Most sentient beings’ diagnosis of the 2014 elections was simple: Democrats didn’t give people a reason to vote for Democrats.
But since the bleak days of November, a new political climate has begun to take shape that seemed unthinkable just weeks ago.
“Jobs are a lot more than Keystone,” Senator Ted Cruz (R-TX) said, speaking at a Republican retreat on Monday. “We need a jobs agenda, an energy agenda, far broader.”
This kind of rhetoric echoes what Democratic pollsters think went wrong with the left’s 2014 agenda. Sure, everyone wants a higher minimum wage and equal pay, but where are the big ideas that tackle what almost all observers agree is the crisis facing the middle class: stagnant wages in the face of record corporate profits?
The new ideas are all coming from the White House and the left at the moment, and that’s very good news for 2016.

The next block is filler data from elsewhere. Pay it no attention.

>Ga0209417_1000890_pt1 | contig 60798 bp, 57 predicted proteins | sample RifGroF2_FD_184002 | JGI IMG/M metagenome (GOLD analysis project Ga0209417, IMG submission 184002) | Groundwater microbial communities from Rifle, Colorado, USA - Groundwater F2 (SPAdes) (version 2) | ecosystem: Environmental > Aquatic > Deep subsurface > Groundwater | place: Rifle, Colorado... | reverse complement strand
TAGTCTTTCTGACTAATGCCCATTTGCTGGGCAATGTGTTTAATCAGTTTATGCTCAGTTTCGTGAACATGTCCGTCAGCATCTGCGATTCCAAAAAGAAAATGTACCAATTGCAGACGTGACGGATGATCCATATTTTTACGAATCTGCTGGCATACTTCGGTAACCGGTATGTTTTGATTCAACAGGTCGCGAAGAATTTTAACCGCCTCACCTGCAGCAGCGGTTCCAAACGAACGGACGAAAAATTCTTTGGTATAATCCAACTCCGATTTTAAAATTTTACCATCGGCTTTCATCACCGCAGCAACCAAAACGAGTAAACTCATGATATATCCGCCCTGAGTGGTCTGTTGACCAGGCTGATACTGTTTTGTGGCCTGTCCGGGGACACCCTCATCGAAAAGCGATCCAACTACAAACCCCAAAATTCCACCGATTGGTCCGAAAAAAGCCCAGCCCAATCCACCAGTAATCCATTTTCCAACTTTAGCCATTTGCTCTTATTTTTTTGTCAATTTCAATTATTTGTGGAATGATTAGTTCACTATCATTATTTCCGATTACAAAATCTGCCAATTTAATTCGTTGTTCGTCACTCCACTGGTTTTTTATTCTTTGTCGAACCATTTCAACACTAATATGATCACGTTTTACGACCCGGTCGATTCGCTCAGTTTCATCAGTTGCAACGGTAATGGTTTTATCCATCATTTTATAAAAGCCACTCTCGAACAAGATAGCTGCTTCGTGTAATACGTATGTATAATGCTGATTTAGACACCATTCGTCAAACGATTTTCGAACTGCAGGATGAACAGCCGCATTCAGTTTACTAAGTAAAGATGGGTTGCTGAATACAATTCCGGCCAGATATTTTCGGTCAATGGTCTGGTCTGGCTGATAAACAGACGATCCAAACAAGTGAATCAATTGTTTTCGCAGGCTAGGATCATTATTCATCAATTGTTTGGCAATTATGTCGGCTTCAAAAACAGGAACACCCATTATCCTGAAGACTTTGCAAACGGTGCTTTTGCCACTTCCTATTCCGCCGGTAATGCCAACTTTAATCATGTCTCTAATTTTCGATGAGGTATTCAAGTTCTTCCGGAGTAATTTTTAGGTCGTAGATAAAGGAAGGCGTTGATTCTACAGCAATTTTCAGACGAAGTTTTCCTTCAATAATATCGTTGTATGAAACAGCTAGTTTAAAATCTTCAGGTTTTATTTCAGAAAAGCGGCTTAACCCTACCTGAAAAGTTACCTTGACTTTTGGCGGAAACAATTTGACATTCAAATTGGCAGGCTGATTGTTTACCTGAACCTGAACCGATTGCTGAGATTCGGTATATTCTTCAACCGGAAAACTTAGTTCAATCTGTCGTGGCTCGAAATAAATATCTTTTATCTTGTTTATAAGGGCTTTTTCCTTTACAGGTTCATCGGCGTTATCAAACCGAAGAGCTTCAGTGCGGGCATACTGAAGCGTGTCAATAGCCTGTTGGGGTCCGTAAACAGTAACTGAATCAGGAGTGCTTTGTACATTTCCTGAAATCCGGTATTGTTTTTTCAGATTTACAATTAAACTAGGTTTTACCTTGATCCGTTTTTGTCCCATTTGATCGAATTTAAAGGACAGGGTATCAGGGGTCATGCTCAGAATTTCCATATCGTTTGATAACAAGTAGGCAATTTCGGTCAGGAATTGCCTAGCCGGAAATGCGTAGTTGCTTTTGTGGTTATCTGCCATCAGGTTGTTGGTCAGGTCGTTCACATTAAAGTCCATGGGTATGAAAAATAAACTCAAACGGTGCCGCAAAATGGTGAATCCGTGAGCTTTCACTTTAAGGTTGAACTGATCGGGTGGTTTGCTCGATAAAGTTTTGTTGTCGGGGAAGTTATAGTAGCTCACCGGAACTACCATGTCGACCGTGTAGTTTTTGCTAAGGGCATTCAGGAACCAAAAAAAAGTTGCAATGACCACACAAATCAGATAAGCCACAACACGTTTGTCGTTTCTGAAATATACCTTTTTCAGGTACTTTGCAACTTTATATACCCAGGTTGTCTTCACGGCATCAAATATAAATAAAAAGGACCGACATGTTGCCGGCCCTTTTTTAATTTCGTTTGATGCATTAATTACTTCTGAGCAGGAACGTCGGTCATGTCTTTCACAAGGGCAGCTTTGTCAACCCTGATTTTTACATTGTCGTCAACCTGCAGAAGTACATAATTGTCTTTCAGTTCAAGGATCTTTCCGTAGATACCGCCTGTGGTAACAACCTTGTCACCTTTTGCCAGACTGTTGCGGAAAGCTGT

1. The right is accidentally helping progressives realize what’s been accomplished under Obama.
Republicans are obsessed with undoing: undoing the health care reforms that have insured 10 million people and added a decade of life to Medicare; undoing the president’s executive action that will keep law-abiding members of American families from being deported; undoing America’s first attempts to confront climate change.
The “ideas” on the right? Surprise! It’s just deregulation and cutting taxes.
The GOP Congress’ effort to gut the Dodd-Frank financial reform law is giving the left a newfound appreciation of it. The law is every bit as consequential and essential as the Affordable Care Act. And Paul Ryan is still committed to lowering taxes for the richest — his “secret sauce” — through “tax reform,” which should help liberals realize that under Obama the tax code has become much more progressive.
2. Immigration relief, net neutrality, local broadband, paid leave, and tuition-free community college are good ideas.